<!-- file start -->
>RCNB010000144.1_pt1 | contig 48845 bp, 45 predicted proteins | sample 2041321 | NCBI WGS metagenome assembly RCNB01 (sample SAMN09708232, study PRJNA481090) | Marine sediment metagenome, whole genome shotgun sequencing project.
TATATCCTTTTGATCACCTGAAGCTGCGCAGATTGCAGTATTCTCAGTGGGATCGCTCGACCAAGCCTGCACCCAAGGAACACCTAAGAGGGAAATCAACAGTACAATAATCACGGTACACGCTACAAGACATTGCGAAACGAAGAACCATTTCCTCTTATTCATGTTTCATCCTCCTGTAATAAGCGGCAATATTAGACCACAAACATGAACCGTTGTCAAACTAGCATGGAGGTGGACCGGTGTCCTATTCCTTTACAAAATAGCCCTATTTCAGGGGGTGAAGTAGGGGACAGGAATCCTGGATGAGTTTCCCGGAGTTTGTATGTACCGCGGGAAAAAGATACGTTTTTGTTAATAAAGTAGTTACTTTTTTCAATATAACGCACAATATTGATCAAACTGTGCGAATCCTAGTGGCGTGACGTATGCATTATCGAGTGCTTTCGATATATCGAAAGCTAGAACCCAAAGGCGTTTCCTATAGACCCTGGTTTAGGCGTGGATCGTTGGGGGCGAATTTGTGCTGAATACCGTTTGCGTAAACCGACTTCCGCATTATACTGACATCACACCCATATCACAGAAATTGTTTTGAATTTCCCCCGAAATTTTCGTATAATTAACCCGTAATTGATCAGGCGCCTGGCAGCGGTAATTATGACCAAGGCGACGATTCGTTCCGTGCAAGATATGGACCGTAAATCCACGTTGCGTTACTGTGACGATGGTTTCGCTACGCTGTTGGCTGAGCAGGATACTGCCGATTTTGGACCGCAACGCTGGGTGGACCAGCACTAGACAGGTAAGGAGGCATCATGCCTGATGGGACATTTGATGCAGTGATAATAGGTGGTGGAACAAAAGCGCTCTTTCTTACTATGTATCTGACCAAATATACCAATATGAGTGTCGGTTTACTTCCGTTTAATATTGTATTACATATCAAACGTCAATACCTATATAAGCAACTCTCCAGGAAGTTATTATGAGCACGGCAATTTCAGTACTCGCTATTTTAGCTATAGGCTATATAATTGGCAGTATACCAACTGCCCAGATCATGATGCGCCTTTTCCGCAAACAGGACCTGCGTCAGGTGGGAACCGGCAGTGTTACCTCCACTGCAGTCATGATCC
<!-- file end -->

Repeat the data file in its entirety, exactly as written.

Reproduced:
>RCNB010000144.1_pt1 | contig 48845 bp, 45 predicted proteins | sample 2041321 | NCBI WGS metagenome assembly RCNB01 (sample SAMN09708232, study PRJNA481090) | Marine sediment metagenome, whole genome shotgun sequencing project.
TATATCCTTTTGATCACCTGAAGCTGCGCAGATTGCAGTATTCTCAGTGGGATCGCTCGACCAAGCCTGCACCCAAGGAACACCTAAGAGGGAAATCAACAGTACAATAATCACGGTACACGCTACAAGACATTGCGAAACGAAGAACCATTTCCTCTTATTCATGTTTCATCCTCCTGTAATAAGCGGCAATATTAGACCACAAACATGAACCGTTGTCAAACTAGCATGGAGGTGGACCGGTGTCCTATTCCTTTACAAAATAGCCCTATTTCAGGGGGTGAAGTAGGGGACAGGAATCCTGGATGAGTTTCCCGGAGTTTGTATGTACCGCGGGAAAAAGATACGTTTTTGTTAATAAAGTAGTTACTTTTTTCAATATAACGCACAATATTGATCAAACTGTGCGAATCCTAGTGGCGTGACGTATGCATTATCGAGTGCTTTCGATATATCGAAAGCTAGAACCCAAAGGCGTTTCCTATAGACCCTGGTTTAGGCGTGGATCGTTGGGGGCGAATTTGTGCTGAATACCGTTTGCGTAAACCGACTTCCGCATTATACTGACATCACACCCATATCACAGAAATTGTTTTGAATTTCCCCCGAAATTTTCGTATAATTAACCCGTAATTGATCAGGCGCCTGGCAGCGGTAATTATGACCAAGGCGACGATTCGTTCCGTGCAAGATATGGACCGTAAATCCACGTTGCGTTACTGTGACGATGGTTTCGCTACGCTGTTGGCTGAGCAGGATACTGCCGATTTTGGACCGCAACGCTGGGTGGACCAGCACTAGACAGGTAAGGAGGCATCATGCCTGATGGGACATTTGATGCAGTGATAATAGGTGGTGGAACAAAAGCGCTCTTTCTTACTATGTATCTGACCAAATATACCAATATGAGTGTCGGTTTACTTCCGTTTAATATTGTATTACATATCAAACGTCAATACCTATATAAGCAACTCTCCAGGAAGTTATTATGAGCACGGCAATTTCAGTACTCGCTATTTTAGCTATAGGCTATATAATTGGCAGTATACCAACTGCCCAGATCATGATGCGCCTTTTCCGCAAACAGGACCTGCGTCAGGTGGGAACCGGCAGTGTTACCTCCACTGCAGTCATGATCC